Hong Kong activist Howard Lam’s online search history ‘irrelevant’ and ‘prejudiced evidence’, defence says as prosecutors drop detail
- Two internet links showed accused viewed Wikipedia page on chloroform and news of body-in-cement murder case
- He was earlier said to have made plans and done his research before announcing kidnap-torture saga
Hong Kong prosecutors have withdrawn evidence centred on the online search history of democracy activist Howard Lam Tsz-kin, on trial for faking his kidnap and torture, after the defence raised concerns of potential prejudice.
Prosecutor Ken Ng Kin-man on Tuesday announced that he would not use the information against Lam, following complaints that it was irrelevant.
At issue were two internet links: one to a Wikipedia entry on chloroform, and another on a local Chinese news report on the body-in-cement murder case in Tsuen Wan, discussing the effects of the same compound.
Ng argued last week that the search history suggested Lam, 42, had prior knowledge and planning before he announced he was kidnapped, drugged and tortured with staples punched into his thighs on August 10, 2017.
The accusation prompted an exclamation by Lam, who clapped his hands in a show of sarcasm at the back of the court.
The Democratic Party activist had denied one count of knowingly making to police a false report of commission of an offence.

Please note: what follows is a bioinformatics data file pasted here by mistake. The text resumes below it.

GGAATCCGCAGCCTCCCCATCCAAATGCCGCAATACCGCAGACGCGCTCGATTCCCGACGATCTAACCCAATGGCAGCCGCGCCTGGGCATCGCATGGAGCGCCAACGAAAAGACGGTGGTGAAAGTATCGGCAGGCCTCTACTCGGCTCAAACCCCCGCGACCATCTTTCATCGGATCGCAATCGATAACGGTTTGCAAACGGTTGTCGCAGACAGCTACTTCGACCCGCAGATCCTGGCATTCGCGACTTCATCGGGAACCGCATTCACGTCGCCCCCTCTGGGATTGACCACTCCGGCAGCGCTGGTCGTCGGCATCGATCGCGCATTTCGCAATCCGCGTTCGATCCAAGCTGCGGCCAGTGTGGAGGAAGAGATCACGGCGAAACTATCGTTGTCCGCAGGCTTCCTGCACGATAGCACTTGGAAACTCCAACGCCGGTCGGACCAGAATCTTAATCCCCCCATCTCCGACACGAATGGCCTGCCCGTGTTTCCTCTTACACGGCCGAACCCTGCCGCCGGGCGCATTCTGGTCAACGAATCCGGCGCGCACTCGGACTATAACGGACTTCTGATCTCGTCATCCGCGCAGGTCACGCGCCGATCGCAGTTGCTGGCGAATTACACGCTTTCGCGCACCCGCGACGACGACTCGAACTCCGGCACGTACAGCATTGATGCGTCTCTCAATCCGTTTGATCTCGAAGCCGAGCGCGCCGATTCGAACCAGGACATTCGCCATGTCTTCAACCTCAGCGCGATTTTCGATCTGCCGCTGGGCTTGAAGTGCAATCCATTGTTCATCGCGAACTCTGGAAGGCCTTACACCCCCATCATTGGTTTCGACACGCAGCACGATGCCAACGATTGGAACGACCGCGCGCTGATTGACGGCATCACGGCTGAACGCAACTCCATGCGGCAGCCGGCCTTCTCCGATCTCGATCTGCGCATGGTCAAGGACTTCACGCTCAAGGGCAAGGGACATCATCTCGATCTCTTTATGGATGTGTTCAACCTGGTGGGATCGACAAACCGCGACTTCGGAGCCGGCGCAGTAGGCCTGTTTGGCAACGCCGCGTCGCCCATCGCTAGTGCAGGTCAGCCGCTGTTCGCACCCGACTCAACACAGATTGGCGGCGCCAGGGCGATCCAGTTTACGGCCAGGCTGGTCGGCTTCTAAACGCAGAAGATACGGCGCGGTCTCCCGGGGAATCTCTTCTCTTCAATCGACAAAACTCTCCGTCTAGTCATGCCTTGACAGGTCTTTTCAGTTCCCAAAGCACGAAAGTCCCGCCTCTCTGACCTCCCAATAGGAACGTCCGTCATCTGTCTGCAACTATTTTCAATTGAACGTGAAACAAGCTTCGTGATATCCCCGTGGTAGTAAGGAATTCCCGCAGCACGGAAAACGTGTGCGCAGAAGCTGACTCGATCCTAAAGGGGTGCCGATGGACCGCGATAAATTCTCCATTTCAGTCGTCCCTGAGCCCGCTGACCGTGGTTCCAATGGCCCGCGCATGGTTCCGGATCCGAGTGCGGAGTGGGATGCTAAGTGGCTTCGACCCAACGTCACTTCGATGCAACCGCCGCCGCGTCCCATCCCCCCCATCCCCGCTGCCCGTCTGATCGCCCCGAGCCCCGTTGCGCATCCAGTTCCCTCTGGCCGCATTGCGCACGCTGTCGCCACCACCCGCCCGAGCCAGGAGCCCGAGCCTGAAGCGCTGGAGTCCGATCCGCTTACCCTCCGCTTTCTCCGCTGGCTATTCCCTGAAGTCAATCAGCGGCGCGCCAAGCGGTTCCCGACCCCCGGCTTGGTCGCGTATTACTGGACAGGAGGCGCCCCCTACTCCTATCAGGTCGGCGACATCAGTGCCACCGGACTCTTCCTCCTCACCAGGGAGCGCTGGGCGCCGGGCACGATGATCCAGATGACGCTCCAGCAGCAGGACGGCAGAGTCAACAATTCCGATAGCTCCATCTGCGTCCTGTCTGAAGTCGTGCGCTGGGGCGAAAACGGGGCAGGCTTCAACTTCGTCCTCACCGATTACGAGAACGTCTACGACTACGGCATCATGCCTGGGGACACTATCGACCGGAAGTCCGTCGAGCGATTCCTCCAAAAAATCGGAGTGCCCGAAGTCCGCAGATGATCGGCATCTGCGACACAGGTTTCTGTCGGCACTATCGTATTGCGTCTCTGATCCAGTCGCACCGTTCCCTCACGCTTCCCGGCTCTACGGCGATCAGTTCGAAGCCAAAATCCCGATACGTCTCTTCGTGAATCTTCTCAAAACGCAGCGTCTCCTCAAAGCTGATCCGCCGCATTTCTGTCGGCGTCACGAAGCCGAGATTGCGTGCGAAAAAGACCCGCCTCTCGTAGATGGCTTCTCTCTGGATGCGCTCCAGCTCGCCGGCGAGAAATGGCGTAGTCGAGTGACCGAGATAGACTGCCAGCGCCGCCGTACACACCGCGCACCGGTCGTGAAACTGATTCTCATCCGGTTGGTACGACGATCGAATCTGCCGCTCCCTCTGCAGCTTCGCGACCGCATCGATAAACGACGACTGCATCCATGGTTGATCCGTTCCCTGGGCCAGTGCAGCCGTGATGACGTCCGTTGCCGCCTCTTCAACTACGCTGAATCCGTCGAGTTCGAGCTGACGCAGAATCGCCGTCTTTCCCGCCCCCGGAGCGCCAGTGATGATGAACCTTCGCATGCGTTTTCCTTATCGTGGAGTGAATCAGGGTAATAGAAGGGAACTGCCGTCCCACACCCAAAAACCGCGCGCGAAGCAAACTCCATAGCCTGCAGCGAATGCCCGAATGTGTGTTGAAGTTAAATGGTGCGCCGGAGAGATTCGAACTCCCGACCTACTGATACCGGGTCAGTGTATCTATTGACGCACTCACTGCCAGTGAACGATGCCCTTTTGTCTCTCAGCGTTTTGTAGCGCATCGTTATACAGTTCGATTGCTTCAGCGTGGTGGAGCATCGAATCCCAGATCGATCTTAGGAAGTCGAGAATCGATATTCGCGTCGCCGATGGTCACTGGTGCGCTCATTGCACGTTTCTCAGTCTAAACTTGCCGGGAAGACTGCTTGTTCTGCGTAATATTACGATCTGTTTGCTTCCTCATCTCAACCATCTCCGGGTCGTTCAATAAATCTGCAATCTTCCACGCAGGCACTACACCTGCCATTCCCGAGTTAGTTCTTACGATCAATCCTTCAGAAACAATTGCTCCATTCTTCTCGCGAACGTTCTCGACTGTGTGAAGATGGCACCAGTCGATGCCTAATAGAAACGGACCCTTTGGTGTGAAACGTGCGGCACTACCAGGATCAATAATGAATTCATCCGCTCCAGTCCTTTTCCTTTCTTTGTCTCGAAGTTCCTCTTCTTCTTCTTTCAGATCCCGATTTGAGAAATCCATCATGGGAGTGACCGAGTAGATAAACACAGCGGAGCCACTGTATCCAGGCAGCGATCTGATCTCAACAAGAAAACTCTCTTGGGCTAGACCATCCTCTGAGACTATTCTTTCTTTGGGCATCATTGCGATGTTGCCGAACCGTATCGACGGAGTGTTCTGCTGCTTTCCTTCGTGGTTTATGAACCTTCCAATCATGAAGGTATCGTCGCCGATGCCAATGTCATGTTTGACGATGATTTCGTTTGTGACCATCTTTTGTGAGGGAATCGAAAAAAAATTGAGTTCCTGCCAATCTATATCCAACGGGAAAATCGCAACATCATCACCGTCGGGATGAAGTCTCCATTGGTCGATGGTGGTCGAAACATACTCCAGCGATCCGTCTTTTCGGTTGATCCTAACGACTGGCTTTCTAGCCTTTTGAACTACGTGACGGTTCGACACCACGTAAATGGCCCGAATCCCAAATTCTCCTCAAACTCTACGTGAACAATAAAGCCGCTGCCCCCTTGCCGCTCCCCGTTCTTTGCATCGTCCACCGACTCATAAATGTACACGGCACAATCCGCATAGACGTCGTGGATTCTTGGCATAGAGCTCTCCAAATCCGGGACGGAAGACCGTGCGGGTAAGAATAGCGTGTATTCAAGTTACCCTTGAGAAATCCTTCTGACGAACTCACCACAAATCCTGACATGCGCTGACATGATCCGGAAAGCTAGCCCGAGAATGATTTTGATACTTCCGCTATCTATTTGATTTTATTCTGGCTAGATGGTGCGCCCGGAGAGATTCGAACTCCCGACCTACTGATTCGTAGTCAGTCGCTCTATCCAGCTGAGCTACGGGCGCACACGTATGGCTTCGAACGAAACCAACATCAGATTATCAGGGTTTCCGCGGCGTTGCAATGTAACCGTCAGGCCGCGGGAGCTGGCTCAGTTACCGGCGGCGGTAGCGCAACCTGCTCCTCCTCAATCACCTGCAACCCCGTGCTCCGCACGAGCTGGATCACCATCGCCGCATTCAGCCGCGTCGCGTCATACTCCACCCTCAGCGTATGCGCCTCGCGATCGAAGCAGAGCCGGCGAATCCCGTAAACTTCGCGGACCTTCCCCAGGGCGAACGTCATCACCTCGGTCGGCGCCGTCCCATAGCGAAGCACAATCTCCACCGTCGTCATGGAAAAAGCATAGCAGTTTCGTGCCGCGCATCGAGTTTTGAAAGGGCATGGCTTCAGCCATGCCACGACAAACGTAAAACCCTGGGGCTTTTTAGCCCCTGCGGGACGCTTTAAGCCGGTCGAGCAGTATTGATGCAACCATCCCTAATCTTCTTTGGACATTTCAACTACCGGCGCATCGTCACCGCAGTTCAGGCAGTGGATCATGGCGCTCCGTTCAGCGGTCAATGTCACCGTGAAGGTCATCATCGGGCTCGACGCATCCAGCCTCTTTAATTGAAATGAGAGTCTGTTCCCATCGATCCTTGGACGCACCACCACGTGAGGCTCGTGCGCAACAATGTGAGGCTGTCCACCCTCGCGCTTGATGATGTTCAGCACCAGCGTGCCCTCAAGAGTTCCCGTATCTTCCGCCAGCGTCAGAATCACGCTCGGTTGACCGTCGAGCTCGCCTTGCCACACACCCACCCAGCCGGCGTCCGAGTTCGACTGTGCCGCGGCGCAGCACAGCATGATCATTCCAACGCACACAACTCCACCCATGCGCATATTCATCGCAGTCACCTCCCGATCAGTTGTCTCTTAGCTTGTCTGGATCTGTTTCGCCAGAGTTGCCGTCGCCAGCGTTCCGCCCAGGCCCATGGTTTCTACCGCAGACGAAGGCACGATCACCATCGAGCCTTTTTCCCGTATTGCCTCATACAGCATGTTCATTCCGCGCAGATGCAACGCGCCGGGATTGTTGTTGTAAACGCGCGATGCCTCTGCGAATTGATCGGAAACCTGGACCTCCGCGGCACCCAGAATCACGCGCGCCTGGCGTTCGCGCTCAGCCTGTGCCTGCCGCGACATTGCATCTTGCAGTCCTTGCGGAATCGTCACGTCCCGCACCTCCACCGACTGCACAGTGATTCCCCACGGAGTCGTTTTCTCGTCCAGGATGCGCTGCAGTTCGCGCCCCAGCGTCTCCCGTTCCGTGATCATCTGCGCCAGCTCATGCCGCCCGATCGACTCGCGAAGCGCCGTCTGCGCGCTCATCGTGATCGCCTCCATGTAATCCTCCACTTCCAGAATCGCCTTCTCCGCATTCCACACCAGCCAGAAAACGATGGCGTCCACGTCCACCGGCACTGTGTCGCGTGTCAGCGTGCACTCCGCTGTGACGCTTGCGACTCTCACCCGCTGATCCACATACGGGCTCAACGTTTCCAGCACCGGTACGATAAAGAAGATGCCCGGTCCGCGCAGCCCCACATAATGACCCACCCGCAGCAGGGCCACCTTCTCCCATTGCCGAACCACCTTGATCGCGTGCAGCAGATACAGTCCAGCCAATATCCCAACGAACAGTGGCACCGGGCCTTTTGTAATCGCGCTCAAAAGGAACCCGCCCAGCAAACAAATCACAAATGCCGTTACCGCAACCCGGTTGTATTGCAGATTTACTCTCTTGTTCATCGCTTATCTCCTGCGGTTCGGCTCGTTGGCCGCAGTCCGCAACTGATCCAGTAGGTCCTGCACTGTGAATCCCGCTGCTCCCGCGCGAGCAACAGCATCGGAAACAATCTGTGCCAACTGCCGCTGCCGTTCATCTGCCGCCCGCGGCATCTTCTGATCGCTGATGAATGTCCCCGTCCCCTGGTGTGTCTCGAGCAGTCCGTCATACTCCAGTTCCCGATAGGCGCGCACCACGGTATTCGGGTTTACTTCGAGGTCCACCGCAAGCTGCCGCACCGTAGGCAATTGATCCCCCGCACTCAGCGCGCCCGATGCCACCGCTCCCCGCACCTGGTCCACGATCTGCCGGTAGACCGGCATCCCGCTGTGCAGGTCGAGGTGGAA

On August 11, 2017, Lam had gone public with his abduction claim mere hours after the alleged incident, when his party called an urgent press conference.
Former party chairman Albert Ho Chun-yan accompanied Lam at the time. “He is telling the truth,” Ho had said. “This incident could not have been made up.”
Lam then arranged a Facebook live event to answer questions and accepted interviews from multiple news outlets.
“I had never misled police,” he said.
On Tuesday, defence counsel Joe Chan argued that his client’s mobile search history was not admissible because police never obtained any warrant to browse his phone’s digital content, and that was an infringement of his constitutional rights.
Chan also pointed out that the alleged time of the searches was inadmissible hearsay evidence, and further argued that prosecutors were asking the court to make “far-fetched and remote” speculations.
“If a person read a piece of news and the contents of Wikipedia, what does that prove?” Chan continued. “The prejudicial effect of this irrelevant piece of evidence is very high.”
The evidence was withdrawn after prosecutors took further instructions.
Also on Tuesday, the court heard Lam’s WhatsApp log showed a missed call and another incoming call on August 8, 2017 from a person named Xu Ke, whom the activist had described as a mainland public security officer.
The West Kowloon Court heard Lam had sent messages to people on the same day, claiming a public security officer had fiercely warned him not to send a signed postcard from Barcelona soccer star Lionel Messi to Liu Xia, widow of the late mainland dissident, Liu Xiaobo.
The trial continues before Acting Chief Magistrate So Wai-tak.